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Todd Rundgren - Faithful CD (album) cover

FAITHFUL

Todd Rundgren

 

Crossover Prog

3.02 | 49 ratings

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Easy Livin
Special Collaborator
Honorary Collaborator / Retired Admin
3 stars Spot the difference?

After the wonderful "Initiation" album, Todd continued to focus on his solo career, although the boundaries between that and his forthcoming work as Utopia were in retrospect becoming blurred. "Faithful" sees the players reduced to a tight quartet including future Utopians Roger Powell and John Wilcox.

As with the previous release, "Faithful" splits neatly into two halves on each side of the original LP. Unlike "Initiation" though, this is a far more conventional release, devoid of the experimentation, the excesses and the progression which characterised that album. "Faithful" sees Todd drawing things in significantly and reverting to the ballads and power pop of his early works.

Side one of the album is simultaneously stunningly impressive and oddly frustrating. Here we have cover versions of six songs all released in the mid 1960s. The problem is that the renditions are so "Faithful" to the originals as to be superfluous. There no attempt made to interpret the songs, or draw out some overlook characteristics in a bold new way, these might as well be the originals. There is no question that songs such as the Beach Boys "Good vibrations" and the Beatles "Strawberry Fields Forever" are modern day classics, but if we wish to hear them surely we will look to those artists for the definitive renditions.

Other selections are fine songs, including choices from Hendrix, The Yardbirds, another Beatles and Dylan, but they are less obvious choices in terms of their classic credentials. It may be churlish to criticise such a grouping of fine songs performed with great accomplishment, but the point of the exercise remains questionable even after all these years. Todd's later "Deface the music" project with Utopia showed how he was capable of taking such inspiration and creating something new from it.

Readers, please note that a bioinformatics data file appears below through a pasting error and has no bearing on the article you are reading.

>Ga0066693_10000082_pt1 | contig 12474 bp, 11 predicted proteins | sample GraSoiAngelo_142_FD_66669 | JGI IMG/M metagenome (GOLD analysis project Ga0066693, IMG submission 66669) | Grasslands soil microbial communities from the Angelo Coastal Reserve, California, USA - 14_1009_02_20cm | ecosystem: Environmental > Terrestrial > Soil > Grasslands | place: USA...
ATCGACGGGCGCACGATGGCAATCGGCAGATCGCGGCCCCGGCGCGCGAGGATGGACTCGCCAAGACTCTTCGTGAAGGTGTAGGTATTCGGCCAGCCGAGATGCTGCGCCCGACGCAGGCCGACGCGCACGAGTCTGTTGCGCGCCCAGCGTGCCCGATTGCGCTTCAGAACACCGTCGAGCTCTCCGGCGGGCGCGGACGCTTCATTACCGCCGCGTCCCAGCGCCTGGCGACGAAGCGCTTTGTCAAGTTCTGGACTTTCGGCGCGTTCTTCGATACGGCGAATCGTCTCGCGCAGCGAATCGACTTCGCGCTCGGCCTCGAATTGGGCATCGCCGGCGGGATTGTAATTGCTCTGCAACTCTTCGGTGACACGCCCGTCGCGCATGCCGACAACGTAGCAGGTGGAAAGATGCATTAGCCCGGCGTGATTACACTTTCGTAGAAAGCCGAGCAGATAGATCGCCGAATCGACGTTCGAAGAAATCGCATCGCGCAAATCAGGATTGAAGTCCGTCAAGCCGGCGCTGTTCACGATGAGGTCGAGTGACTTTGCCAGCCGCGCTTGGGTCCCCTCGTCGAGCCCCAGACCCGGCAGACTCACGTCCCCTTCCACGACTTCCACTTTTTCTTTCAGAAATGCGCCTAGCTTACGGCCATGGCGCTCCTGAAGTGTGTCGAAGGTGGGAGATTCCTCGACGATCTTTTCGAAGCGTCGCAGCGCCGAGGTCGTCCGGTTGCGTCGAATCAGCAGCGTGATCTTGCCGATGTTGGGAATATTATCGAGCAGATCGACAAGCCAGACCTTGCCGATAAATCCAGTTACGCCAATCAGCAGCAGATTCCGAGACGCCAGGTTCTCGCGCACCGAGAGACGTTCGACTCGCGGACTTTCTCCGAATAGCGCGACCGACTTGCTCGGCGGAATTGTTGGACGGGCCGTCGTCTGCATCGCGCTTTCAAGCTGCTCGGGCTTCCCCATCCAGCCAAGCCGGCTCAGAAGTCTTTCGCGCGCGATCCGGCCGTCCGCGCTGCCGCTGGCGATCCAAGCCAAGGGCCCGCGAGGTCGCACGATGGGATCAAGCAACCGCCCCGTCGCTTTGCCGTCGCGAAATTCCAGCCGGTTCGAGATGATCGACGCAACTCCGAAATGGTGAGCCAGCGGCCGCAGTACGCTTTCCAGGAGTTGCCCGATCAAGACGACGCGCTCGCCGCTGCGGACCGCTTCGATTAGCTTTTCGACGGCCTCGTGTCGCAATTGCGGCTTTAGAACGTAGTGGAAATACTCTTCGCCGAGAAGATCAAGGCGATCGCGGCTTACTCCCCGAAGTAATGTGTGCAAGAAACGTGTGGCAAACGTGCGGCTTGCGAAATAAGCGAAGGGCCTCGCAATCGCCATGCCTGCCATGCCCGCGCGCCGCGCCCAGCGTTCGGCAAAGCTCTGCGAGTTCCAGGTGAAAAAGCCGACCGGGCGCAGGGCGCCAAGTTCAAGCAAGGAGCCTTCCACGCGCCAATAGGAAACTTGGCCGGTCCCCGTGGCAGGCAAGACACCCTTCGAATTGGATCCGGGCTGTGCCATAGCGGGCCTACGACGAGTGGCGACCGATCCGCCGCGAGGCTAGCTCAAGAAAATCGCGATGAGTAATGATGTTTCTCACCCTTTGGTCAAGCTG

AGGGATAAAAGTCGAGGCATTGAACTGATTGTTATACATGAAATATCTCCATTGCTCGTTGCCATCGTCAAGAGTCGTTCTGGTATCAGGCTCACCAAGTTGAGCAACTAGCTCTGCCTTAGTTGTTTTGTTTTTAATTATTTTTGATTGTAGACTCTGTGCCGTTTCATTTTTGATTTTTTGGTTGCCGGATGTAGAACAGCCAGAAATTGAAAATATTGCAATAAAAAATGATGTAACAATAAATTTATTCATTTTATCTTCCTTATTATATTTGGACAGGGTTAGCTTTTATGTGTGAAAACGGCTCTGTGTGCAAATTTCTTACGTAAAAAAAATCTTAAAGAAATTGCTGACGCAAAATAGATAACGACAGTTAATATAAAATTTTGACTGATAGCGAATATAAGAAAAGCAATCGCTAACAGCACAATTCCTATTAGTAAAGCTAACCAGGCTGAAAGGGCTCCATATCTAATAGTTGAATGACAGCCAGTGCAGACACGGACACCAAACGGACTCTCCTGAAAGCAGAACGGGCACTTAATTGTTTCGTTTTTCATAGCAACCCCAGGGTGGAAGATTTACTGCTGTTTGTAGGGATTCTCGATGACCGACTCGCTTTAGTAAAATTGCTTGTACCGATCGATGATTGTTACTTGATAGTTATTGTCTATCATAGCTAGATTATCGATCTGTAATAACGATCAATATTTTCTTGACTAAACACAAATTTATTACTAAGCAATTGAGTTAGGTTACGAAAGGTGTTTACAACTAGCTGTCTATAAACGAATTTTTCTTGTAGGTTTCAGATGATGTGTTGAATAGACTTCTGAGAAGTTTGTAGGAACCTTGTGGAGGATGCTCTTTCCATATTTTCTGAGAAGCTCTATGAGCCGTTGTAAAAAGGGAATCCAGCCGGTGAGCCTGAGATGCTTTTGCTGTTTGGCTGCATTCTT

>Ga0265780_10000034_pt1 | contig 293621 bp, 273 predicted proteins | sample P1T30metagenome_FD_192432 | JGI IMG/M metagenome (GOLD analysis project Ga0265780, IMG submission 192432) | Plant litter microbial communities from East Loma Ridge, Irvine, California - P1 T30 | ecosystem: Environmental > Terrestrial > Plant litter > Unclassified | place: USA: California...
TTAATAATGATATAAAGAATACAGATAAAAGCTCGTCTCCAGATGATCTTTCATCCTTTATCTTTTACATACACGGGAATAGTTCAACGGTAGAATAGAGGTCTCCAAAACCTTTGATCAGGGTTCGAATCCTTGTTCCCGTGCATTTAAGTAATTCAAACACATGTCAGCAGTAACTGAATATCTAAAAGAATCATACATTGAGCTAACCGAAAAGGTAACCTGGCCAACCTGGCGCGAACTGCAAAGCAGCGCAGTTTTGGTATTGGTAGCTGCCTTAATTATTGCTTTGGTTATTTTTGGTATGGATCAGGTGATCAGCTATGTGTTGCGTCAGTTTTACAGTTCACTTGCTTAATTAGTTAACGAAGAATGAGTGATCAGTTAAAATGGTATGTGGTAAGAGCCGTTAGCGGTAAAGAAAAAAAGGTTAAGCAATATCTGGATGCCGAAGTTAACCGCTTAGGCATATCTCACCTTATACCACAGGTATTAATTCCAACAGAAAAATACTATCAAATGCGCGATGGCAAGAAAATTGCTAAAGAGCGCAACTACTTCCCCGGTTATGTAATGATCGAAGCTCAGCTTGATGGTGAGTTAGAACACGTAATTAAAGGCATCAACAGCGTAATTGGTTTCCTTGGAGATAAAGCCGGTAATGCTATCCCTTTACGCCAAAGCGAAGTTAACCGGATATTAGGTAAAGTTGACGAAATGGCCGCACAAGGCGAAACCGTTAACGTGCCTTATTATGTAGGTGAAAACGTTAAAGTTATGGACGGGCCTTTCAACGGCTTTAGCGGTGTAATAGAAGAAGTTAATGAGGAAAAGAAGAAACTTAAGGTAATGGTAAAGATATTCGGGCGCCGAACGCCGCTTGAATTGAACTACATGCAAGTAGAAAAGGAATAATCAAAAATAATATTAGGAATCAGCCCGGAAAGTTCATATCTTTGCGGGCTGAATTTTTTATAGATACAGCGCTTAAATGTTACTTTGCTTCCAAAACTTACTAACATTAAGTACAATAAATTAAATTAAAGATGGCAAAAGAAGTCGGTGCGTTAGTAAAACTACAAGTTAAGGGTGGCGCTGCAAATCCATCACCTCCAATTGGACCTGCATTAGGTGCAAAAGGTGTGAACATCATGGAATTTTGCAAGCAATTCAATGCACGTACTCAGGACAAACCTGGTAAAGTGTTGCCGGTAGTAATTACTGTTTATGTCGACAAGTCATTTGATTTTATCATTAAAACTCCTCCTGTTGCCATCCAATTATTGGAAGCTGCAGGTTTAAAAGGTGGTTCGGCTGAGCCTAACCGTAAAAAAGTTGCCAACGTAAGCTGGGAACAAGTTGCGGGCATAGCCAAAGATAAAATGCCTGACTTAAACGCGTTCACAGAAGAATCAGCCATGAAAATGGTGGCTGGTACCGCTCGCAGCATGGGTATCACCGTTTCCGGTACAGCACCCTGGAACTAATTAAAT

The second side of the album however is a different story completely. Here we have six brand new songs from Todd in which restates his ability to write and perform classic pop rock and quasi-progressive numbers. The side opens with "Black and white" (an original Rundgren song, not a version of the standard), an up-tempo number with a thumping rhythm section and a great hook; "I'll believe it when I see it in black and white". The highlight of the track is the superb instrumental arrangement.

"Love of the common man" may again have a familiar sounding title, but is also an original. Here, Todd reverts to a pure pop style with acoustic guitar and a light melody. "When I pray" is a strange calypso like song; it does little for me but perhaps that is because of the quality of its peers. "Cliché" is an appealing piece of gentle pop with a pleasing melody. It is though "The verb 'To love'" which is the standout track here, and one of Todd's best ever compositions. This soulful examination of the trials and torments which have inspired songwriters since the day music itself was discovered, is a majestic piece of prog balladry. Todd delivers a wonderful vocal performance against an inspired harmonic arrangement as the song unfolds.

Had the album ended at this point, it would have concluded on a high. Todd adds one final song though, a shuffling boogie called (um) "Boogies (Hamburger Hell)". While this song is clearly intended as a bit of fun, its omission from the album would not have been to its detriment.

In all, a difficult album to assess. One the one hand, we have a selection of generally excellent new songs from Todd which see him reigning things in somewhat, and reverting to a simpler style. On the other, we have a selection of great songs by other people which sound so similar to the originals that it is simultaneously hard to criticise them but easy to dismiss them.

Footnote, In another apparent nod to the Beatles, the plain sleeve resembles that of "The white album".

Easy Livin | 3/5 |

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